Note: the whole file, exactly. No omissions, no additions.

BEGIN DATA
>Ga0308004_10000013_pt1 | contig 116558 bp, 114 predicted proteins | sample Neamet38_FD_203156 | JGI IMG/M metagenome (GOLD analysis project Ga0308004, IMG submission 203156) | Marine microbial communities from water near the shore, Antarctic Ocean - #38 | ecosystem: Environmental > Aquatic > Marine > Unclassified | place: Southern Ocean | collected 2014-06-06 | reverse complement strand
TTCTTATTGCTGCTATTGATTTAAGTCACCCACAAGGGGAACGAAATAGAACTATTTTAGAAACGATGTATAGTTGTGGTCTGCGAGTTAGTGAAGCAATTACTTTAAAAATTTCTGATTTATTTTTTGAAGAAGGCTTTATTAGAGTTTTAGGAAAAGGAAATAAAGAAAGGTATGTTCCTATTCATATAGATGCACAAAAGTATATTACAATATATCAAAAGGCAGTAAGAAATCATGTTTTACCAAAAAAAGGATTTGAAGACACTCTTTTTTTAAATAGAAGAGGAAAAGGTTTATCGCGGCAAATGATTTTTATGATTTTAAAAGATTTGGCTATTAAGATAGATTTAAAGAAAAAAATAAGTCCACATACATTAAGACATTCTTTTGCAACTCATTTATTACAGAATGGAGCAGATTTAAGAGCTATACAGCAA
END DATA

>Ga0308004_10000013_pt1 | contig 116558 bp, 114 predicted proteins | sample Neamet38_FD_203156 | JGI IMG/M metagenome (GOLD analysis project Ga0308004, IMG submission 203156) | Marine microbial communities from water near the shore, Antarctic Ocean - #38 | ecosystem: Environmental > Aquatic > Marine > Unclassified | place: Southern Ocean | collected 2014-06-06 | reverse complement strand
TTCTTATTGCTGCTATTGATTTAAGTCACCCACAAGGGGAACGAAATAGAACTATTTTAGAAACGATGTATAGTTGTGGTCTGCGAGTTAGTGAAGCAATTACTTTAAAAATTTCTGATTTATTTTTTGAAGAAGGCTTTATTAGAGTTTTAGGAAAAGGAAATAAAGAAAGGTATGTTCCTATTCATATAGATGCACAAAAGTATATTACAATATATCAAAAGGCAGTAAGAAATCATGTTTTACCAAAAAAAGGATTTGAAGACACTCTTTTTTTAAATAGAAGAGGAAAAGGTTTATCGCGGCAAATGATTTTTATGATTTTAAAAGATTTGGCTATTAAGATAGATTTAAAGAAAAAAATAAGTCCACATACATTAAGACATTCTTTTGCAACTCATTTATTACAGAATGGAGCAGATTTAAGAGCTATACAGCAA